The number of measurements within each sample. For this chart, all samples are assumed to be the same size. In this spreadsheet, the sample size must be between 2 and 25.
 The k-value is number of standard deviations (typically 3) that the upper and lower control limits are placed away from the center line.
 R-bar is the mean of the Ranges in the data table and is used as the center line for the R-Chart.
 The estimated process mean is calculated as the mean of the X-bar values from the data table. It is used as the Center Line for the X-bar Chart.
 The estimated process standard deviation.
 The Cp index is calculated as (USL-LSL)/(6*sigma) where sigma is the process standard deviation. You want Cp to be greater than 1.
 This is the standard deviation of the sample mean, calculated as the process standard deviation divided by the square root of the sample size.
 The CPU index is the upper capability index for when you are only given an upper spec limit, USL. You want CPU > 1
 The CPL index is the lower capability index for when you are only given a lower spec limit, LSL. You want a CPL > 1.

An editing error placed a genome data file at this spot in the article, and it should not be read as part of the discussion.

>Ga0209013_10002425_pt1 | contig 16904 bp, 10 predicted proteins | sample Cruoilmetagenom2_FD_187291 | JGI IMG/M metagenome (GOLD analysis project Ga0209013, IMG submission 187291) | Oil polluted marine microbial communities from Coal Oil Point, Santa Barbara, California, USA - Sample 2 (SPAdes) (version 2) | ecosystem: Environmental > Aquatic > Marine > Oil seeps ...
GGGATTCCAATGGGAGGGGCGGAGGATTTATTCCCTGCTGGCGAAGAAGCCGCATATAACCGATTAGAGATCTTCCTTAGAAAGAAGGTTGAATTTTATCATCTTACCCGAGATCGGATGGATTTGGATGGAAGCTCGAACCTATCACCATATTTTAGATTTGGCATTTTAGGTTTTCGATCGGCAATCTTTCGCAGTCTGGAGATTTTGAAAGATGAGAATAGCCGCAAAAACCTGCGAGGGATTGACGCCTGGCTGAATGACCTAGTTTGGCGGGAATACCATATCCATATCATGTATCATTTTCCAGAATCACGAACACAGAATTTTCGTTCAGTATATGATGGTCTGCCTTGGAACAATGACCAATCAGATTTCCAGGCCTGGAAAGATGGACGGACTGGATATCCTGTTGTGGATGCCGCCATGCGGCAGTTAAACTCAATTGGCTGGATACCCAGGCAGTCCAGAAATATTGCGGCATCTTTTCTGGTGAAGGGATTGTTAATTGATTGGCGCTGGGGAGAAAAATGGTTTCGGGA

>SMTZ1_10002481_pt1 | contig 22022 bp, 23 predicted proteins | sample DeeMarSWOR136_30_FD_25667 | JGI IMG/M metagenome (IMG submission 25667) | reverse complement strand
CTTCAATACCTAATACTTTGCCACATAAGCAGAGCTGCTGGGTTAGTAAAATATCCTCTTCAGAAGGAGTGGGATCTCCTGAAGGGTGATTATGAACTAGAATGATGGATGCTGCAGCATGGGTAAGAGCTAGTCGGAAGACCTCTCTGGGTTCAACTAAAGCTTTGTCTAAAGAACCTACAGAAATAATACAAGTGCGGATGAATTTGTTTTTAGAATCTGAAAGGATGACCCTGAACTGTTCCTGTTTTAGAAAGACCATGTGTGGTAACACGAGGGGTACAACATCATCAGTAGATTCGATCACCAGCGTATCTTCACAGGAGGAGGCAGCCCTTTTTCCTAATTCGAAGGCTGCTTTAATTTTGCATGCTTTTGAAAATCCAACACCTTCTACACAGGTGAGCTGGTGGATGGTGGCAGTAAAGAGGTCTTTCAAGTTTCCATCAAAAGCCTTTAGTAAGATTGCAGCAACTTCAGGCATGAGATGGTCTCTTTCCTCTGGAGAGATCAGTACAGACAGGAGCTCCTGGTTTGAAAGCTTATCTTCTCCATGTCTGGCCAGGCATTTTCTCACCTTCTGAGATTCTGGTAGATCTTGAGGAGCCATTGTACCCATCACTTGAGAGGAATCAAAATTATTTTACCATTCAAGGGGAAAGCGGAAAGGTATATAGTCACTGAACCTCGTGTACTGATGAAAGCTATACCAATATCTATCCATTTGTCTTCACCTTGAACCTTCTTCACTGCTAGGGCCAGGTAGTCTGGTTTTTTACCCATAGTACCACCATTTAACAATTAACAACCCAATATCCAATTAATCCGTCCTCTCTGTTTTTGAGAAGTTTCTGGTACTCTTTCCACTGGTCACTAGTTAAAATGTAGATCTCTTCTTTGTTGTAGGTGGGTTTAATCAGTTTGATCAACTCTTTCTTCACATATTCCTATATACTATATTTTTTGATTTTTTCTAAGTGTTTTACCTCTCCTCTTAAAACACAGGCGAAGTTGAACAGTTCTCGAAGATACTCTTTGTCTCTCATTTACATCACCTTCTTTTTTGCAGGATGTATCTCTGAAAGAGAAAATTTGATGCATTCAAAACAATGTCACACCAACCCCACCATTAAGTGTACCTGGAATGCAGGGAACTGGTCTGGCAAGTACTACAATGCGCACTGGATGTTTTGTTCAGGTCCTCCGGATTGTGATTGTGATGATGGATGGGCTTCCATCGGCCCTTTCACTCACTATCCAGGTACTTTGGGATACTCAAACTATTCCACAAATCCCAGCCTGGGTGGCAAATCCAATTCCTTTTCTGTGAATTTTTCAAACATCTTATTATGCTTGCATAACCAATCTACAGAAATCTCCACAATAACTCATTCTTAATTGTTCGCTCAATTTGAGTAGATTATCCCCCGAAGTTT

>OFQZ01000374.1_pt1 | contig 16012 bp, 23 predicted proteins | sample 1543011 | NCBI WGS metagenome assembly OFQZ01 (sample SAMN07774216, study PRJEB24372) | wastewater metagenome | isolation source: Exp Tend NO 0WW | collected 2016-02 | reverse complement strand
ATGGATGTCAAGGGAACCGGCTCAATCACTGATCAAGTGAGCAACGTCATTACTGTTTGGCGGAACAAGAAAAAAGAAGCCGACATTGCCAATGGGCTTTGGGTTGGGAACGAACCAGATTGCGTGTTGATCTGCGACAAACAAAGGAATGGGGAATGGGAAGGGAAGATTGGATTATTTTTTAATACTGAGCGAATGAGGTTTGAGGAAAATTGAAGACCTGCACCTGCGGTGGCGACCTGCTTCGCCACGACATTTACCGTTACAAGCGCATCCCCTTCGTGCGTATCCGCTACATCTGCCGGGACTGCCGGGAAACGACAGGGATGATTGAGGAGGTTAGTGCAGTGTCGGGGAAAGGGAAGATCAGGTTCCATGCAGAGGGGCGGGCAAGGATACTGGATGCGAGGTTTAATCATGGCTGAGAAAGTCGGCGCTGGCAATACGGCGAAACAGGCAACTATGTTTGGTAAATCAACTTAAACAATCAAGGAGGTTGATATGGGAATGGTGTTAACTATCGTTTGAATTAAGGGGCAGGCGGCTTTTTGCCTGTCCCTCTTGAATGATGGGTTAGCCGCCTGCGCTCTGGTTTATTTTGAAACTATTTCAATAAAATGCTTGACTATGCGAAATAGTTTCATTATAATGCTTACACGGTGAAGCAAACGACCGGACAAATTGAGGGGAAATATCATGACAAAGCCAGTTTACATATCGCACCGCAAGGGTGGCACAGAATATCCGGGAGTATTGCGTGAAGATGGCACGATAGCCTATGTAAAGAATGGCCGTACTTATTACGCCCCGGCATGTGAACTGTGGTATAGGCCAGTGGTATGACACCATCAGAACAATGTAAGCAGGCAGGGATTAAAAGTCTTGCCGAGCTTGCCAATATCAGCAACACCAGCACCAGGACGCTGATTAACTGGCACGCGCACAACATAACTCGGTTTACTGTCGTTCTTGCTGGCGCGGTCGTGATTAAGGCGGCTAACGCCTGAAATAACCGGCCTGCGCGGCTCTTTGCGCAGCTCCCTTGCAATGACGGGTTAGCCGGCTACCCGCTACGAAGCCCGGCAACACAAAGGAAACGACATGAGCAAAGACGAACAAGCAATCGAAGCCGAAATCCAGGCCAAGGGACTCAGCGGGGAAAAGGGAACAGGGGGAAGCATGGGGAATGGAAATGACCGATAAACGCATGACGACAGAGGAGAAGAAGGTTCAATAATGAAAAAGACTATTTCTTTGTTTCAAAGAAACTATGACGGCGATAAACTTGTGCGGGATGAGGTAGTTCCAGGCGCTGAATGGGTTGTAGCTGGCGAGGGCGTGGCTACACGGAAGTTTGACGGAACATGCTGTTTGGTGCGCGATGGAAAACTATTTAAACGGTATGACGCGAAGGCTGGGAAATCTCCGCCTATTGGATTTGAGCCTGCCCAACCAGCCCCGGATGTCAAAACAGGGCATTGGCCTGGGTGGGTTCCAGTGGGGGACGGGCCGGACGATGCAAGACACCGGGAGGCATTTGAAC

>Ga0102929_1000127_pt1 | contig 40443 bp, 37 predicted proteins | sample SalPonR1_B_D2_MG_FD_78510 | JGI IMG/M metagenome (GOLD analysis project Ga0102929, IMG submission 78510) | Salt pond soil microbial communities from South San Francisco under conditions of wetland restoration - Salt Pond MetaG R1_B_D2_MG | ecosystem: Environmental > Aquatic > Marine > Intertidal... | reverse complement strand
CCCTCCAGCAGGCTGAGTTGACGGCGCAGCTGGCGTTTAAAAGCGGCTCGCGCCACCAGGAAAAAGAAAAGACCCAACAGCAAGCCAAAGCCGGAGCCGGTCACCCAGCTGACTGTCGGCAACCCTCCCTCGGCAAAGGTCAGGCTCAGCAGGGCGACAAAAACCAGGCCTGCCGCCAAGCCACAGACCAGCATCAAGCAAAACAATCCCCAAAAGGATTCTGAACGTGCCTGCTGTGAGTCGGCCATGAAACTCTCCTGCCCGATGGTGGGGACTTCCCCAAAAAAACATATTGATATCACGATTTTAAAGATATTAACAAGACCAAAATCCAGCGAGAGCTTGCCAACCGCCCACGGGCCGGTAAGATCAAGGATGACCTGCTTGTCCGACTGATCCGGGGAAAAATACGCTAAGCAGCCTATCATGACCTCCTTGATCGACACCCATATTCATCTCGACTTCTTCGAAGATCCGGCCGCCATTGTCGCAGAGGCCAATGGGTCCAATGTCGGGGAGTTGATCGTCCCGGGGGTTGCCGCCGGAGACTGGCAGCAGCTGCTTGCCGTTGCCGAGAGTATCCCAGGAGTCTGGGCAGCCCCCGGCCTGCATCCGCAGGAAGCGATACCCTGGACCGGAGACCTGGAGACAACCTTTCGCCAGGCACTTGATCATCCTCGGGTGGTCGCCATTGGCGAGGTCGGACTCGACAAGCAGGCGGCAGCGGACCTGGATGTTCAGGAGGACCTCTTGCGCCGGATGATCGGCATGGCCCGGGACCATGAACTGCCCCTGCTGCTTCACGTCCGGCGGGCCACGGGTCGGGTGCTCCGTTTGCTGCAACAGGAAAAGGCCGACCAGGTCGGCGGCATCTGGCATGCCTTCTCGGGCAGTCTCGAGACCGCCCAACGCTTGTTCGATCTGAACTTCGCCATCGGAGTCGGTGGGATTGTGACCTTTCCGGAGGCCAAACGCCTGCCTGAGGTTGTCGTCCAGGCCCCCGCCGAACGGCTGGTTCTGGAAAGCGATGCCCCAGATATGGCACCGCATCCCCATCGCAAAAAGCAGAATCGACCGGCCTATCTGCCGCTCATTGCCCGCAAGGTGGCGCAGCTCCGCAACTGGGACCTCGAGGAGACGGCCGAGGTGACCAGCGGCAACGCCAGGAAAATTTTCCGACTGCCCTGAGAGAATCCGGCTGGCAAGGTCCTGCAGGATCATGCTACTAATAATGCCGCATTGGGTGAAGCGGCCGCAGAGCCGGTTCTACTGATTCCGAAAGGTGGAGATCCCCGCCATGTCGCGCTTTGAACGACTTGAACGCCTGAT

The Cpk index is used when the process mean is shifted away from the target value, or the point half way between the spec limits. It is the minimum of the CPU and CPL. You want a Cpk>1.
 Percent Yield measures the proportion of the output that is within the spec limits, assuming a Normal population distribution.
 Probability of a Type I Error (a):
If a sample value falls outside the control limits, we would conclude that the process is out of control. A Type I error is made when the process is concluded to be out of control when it is really in control. This probability is calculated assuming a normal distribution for the process.
 In-Control Average Run Length:
If the process is in-control, the ARL is the number of samples, on average, you would observe before getting an out-of-control signal. In other words, you expect to get a false alarm (a point outside the control limits) every N samples, where N is the ARL.
 X-bar is the sample mean calculated as the sum of the observations divided by the number of observations in the sample (n).
 The range for each sample is calculated as the Max value minus the Min value.